5G is quickly coming to the forefront of consumer consciousness in the United States. The US-based wireless carriers are running commercials. Samsung has had its devices in the market since 2019, with its flagship S20 arriving earlier in 2020 (I had the opportunity to test it, and, in the words of my 10-year-old nephew, “Such good speed. [Apps are] already downloaded … before you even look at other games.”) Apple is expected to launch its first phone next week at its virtual event on October 13, 2020. Consumers understand that 5G is faster than 4G, which is all most consumers need or want to know.
I recently listened to an event hosted by 5G Americas where a range of experts spoke, including a commissioner (Brendan Carr) of the Federal Communications Commission, senior technical leaders from wireless operators, and technical leads from telecom network solution providers. The discussion ranged from use cases to latency, coverage, security, and more.
5G can be a confusing term that means many things. At scale in the early days, it’s a bit faster than 4G. The real magic of 5G’s speed kicks in when it’s deployed in many tiny cells at high frequencies. Higher frequencies need smaller cells (i.e., areas they cover) because the signals are more easily disrupted by physical factors in the environment like windows, walls, and weather.
The big question is: What will help the build-out of lots of tiny cells?
- Money. You need a lot of money to build out a lot of cell sites. Large cities tend to have a lot already, given their density.
- Combatting NIMBY (Not-In-My-Backyard). Cells can be noisy (they might hum) and ugly. Consumers also have a fear of radio waves — either founded or unfounded. Carriers will have to convince consumers of the benefits and safety of high-frequency, small cells. Brendan Carr said this best during the 5G Americas event.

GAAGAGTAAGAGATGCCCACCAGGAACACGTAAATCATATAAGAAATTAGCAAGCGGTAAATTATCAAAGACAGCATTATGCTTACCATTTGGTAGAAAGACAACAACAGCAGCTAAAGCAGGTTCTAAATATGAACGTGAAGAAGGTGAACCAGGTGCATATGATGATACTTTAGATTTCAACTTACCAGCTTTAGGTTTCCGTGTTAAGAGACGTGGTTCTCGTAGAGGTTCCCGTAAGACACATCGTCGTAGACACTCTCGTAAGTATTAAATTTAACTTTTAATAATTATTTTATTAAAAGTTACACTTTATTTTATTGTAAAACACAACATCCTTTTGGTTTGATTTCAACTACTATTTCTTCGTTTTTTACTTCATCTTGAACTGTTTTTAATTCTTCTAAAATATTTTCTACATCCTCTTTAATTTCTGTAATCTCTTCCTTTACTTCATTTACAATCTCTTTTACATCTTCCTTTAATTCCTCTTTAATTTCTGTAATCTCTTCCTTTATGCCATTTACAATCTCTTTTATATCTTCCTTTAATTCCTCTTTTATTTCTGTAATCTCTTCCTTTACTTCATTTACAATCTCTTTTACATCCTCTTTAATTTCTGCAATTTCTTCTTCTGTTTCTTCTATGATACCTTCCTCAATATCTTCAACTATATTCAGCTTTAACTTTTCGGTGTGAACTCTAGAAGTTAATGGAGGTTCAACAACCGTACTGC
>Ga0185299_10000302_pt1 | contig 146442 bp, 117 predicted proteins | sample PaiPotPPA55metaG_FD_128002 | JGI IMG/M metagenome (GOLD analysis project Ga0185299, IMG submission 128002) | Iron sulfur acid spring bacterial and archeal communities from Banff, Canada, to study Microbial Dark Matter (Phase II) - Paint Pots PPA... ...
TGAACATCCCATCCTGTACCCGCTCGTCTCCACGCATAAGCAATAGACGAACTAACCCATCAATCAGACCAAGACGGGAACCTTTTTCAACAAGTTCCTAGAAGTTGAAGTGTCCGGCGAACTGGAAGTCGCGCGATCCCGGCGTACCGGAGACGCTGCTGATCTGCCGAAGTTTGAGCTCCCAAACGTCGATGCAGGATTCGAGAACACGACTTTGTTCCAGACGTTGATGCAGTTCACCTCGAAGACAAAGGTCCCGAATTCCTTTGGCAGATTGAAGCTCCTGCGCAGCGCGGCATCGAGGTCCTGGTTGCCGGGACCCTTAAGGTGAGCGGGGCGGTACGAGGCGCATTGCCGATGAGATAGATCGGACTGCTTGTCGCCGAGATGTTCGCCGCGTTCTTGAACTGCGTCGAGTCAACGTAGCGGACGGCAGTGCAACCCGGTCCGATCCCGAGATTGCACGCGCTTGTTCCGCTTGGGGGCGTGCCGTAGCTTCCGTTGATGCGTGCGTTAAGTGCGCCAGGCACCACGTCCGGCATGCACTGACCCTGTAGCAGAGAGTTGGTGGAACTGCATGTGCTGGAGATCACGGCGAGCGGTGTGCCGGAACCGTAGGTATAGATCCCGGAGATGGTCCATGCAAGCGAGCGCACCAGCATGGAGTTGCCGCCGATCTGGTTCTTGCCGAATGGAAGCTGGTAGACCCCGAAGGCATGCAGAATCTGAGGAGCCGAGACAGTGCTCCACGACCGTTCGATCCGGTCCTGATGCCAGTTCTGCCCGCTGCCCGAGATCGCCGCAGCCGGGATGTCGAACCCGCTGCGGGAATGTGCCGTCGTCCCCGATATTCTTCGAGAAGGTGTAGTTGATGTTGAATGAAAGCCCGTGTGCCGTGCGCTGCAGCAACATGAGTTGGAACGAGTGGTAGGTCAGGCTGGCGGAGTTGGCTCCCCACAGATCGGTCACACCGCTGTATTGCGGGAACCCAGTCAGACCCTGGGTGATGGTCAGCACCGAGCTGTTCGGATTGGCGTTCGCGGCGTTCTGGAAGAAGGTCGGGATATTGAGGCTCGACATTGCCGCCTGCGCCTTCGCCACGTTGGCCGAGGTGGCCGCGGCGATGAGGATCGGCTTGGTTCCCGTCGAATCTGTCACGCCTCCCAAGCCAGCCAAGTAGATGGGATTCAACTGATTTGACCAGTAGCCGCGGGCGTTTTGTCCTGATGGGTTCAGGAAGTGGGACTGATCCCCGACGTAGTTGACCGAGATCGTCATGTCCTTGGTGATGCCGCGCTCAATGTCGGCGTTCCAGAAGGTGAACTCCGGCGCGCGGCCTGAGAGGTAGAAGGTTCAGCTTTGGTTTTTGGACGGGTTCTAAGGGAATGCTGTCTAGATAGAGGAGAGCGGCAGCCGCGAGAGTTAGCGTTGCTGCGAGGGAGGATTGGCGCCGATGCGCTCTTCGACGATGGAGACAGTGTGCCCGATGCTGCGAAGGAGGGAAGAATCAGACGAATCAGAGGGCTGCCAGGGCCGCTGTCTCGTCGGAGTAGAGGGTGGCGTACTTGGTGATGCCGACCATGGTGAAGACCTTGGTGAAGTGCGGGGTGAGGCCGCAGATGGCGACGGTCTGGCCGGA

- Savvy politics. Again from Carr: Local and state zoning laws will be expensive and time-consuming for wireless carriers to navigate as they look to build more cells. So too will those protecting the environment.
- Demand for 5G as a home broadband replacement. As a consumer, if I have slow or unreliable home broadband service — especially during COVID-19 — I’ll be more inclined to accept the hypothetical risks of a 5G cell near my home.
- Managing latency. Consumers focus on latency (i.e., “how pokey is the experience”). Latency depends on end-to-end system speed. If there’s a bottleneck in the phone or the servers at either end of the network, consumers will still experience latency. While the networks can handle speed changes (and leverage cool technology like IP queuing, which is just fun to say), software or applications will also need to handle the jitter.
Initially, consumers are more likely to experience 5G in these situations:
- B2B2C scenarios. Education and healthcare will take advantage of 5G speeds to deliver virtual services or tap into remote capabilities within their own environments.
- Connected devices. We’ll see 5G in services that depend on connected devices such as autonomous cars or internet-of-things devices that connect to one another or bypass smartphones and local Wi-Fi networks for connectivity.
- Dedicated venues such as arenas or stadiums (especially outdoors) where NIMBY isn’t an issue. Entertainment venues will create experiences at the intersection of physical and digital spaces.
For consumers, the open question will be, “Is speed enough?” New radios (e.g., 4G and 5G) tend to take up more physical space and operate less efficiently than older generations. Carriers and consumer electronics manufacturers also tend to charge more for the devices. Once consumers buy devices or services (e.g., content and games) that take advantage of the speed, they can never go back. If Apple rolls out 5G devices on October 13, 2020, they’re likely to do so with content partners that highlight the potential to help sell the newest devices. It’ll be fun to watch and see what they do.